There are seventy historic districts in Washington, D.C., with local neighborhoods accounting for more than thirty of these designated areas. In addition to working to preserve some of Washington’s oldest and most historic resources, the DC Historic Preservation Office (HPO) and local preservation organizations are evaluating the historic significance of the next generation of properties, those built in the 1960s and 1970s. Many of these buildings are the same properties real estate developers and investors are eyeing for redevelopment, either fully or through conversion of existing buildings, into mixed-use, residential or hospitality projects. These types of projects have the potential to significantly advance several urban planning goals related to housing, sustainability, economic development, and racial equity. However, it is important to take a step back and understand what it takes to successfully balance these important goals with equally important considerations related to historic preservation.
Redeveloping or adapting existing buildings for new uses is inherently complicated, and even more complicated when the building has historic significance. Once a property is designated for protection, a range of processes and restrictions are triggered. Property owners should pay attention to the nuances that apply to purchasing or renovating these types of assets. For instance, Washington, D.C. is home to many historic campus sites that require strategic, coordinated planning to meet preservation criteria across many buildings regardless of an individual building’s historic status. Removing a non-contributing building or reworking a current building within an historic district requires a sensitive approach to maintaining the character of the historic district the property lies within. In a nutshell, developers must pull together a resourceful, experienced team of professionals who understand how to update properties while working collaboratively with the various stakeholders. In Washington DC, this often involves working with a myriad of District and Federal regulatory bodies that establish the requirements and boundaries regarding redevelopment, and private preservation organizations that advocate for the protection of historic properties. As an approach, a proactive, creative, and collaborative mindset that aligns with District goals is needed.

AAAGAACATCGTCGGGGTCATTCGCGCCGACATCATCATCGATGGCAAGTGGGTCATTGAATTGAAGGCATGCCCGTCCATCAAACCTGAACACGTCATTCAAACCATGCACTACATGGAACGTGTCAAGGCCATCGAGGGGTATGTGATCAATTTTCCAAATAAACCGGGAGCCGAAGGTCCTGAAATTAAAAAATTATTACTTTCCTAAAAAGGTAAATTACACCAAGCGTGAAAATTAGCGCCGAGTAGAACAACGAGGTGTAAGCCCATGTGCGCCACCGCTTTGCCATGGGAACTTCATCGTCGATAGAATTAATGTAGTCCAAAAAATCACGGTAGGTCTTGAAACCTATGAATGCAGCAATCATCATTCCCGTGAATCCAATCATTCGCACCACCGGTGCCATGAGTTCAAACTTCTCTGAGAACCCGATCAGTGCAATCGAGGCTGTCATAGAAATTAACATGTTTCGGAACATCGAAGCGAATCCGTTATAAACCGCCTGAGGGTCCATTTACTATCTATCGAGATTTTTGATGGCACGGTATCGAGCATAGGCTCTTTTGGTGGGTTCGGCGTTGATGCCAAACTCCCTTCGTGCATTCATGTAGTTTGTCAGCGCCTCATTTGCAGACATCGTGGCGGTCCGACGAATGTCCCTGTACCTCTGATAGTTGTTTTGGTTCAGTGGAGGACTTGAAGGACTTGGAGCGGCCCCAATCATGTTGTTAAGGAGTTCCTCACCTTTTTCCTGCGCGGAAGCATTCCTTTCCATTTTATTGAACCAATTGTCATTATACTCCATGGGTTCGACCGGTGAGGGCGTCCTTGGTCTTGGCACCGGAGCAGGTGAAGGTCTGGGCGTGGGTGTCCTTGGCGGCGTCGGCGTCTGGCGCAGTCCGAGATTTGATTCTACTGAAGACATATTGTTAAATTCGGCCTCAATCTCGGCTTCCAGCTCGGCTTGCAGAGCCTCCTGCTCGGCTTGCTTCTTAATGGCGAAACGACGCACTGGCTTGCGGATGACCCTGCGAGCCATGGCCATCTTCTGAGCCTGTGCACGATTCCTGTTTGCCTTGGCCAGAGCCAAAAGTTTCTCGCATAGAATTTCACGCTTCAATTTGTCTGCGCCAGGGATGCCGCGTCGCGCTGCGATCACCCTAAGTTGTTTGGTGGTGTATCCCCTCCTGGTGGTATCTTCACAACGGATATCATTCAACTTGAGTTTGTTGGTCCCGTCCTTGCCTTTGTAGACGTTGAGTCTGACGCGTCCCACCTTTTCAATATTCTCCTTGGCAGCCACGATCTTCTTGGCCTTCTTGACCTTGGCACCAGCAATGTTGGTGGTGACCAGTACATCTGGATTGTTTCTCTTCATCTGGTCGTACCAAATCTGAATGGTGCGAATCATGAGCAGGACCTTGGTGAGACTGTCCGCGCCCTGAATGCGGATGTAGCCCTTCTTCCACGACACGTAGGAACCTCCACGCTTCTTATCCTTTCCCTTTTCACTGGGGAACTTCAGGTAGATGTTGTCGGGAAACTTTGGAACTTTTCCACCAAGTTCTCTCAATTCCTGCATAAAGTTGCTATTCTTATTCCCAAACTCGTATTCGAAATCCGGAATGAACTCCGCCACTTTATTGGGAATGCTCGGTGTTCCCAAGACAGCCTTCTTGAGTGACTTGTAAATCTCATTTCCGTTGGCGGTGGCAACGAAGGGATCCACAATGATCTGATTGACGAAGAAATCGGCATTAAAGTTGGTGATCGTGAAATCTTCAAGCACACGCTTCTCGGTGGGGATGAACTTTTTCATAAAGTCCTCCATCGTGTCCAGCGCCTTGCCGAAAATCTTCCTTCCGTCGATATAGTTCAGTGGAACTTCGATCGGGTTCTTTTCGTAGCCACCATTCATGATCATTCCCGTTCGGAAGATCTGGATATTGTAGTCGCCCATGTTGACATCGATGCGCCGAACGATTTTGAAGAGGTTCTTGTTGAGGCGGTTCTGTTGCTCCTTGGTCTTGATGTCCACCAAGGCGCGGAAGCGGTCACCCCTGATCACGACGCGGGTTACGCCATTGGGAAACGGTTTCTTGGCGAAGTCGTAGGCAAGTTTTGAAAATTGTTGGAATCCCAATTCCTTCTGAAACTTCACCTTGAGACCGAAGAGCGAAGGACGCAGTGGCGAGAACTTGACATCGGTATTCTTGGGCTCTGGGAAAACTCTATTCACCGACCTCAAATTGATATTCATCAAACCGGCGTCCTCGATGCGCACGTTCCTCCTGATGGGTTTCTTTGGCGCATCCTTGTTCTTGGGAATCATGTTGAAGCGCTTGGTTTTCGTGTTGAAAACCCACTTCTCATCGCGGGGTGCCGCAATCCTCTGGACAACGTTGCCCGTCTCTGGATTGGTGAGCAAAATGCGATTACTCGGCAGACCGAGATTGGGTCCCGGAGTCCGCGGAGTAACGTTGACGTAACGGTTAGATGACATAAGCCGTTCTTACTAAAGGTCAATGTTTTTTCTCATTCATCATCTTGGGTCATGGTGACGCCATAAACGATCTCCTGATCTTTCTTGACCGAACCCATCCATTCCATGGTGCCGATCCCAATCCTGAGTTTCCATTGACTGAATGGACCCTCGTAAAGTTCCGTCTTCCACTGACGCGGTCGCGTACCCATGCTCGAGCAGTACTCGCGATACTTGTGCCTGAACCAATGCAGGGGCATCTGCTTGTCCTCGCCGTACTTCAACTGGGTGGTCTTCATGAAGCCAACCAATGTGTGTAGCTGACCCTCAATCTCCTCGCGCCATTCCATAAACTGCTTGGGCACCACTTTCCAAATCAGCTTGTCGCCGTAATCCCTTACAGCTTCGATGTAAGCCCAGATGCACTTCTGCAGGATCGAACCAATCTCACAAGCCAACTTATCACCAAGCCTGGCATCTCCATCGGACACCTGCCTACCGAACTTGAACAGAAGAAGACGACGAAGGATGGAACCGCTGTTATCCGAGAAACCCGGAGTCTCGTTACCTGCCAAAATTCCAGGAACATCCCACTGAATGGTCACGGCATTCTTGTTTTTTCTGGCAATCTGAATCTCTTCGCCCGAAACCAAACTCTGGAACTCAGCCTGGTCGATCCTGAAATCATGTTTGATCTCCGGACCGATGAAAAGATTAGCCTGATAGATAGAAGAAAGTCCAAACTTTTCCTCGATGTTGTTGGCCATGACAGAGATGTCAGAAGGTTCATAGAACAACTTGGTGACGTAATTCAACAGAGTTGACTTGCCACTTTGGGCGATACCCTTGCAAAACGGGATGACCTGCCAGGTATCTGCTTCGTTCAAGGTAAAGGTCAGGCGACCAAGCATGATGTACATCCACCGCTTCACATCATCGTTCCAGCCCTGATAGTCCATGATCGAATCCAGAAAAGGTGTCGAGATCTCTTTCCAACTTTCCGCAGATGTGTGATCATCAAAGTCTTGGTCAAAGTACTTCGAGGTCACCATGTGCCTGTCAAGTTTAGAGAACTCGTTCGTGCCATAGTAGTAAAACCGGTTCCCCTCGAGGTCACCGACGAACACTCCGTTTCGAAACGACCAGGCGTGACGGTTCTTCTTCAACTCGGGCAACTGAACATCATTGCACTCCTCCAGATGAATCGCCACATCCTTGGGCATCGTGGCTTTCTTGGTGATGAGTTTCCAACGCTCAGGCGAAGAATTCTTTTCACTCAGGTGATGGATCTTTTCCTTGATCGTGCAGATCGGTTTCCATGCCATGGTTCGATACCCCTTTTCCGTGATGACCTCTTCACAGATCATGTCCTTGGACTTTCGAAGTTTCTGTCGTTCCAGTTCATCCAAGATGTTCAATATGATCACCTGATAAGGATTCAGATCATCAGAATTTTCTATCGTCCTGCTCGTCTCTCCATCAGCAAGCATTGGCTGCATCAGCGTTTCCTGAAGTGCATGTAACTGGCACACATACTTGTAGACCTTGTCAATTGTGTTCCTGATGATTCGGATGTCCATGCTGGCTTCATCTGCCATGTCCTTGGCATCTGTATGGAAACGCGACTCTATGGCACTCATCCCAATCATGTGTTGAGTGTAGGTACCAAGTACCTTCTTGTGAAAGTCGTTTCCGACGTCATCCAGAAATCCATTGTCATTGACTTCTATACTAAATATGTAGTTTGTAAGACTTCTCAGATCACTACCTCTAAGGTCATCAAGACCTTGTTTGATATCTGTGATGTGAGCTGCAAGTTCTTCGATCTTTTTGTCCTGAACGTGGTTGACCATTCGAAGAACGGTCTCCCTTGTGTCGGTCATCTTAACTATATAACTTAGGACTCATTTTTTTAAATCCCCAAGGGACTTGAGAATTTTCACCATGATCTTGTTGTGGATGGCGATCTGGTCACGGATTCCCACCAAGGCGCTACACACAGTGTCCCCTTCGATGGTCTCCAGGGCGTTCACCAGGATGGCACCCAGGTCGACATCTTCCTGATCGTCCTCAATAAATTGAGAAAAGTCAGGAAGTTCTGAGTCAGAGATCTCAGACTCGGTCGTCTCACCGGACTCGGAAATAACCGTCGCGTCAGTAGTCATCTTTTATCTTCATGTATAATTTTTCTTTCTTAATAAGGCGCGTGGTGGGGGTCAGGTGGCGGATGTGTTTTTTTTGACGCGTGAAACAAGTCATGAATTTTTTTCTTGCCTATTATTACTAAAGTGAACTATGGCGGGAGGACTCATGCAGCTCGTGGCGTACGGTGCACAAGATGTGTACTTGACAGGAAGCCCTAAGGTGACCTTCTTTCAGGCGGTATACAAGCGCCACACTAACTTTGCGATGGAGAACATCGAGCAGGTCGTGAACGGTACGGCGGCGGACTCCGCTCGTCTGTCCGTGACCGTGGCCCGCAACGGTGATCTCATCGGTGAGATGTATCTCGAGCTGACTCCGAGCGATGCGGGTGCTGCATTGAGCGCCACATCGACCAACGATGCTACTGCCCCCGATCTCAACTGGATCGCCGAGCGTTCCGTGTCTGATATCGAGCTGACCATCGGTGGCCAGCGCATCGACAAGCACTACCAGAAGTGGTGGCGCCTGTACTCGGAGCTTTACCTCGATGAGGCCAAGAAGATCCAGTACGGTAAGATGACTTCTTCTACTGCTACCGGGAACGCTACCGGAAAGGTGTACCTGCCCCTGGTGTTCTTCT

Historic preservation designations change redevelopment efforts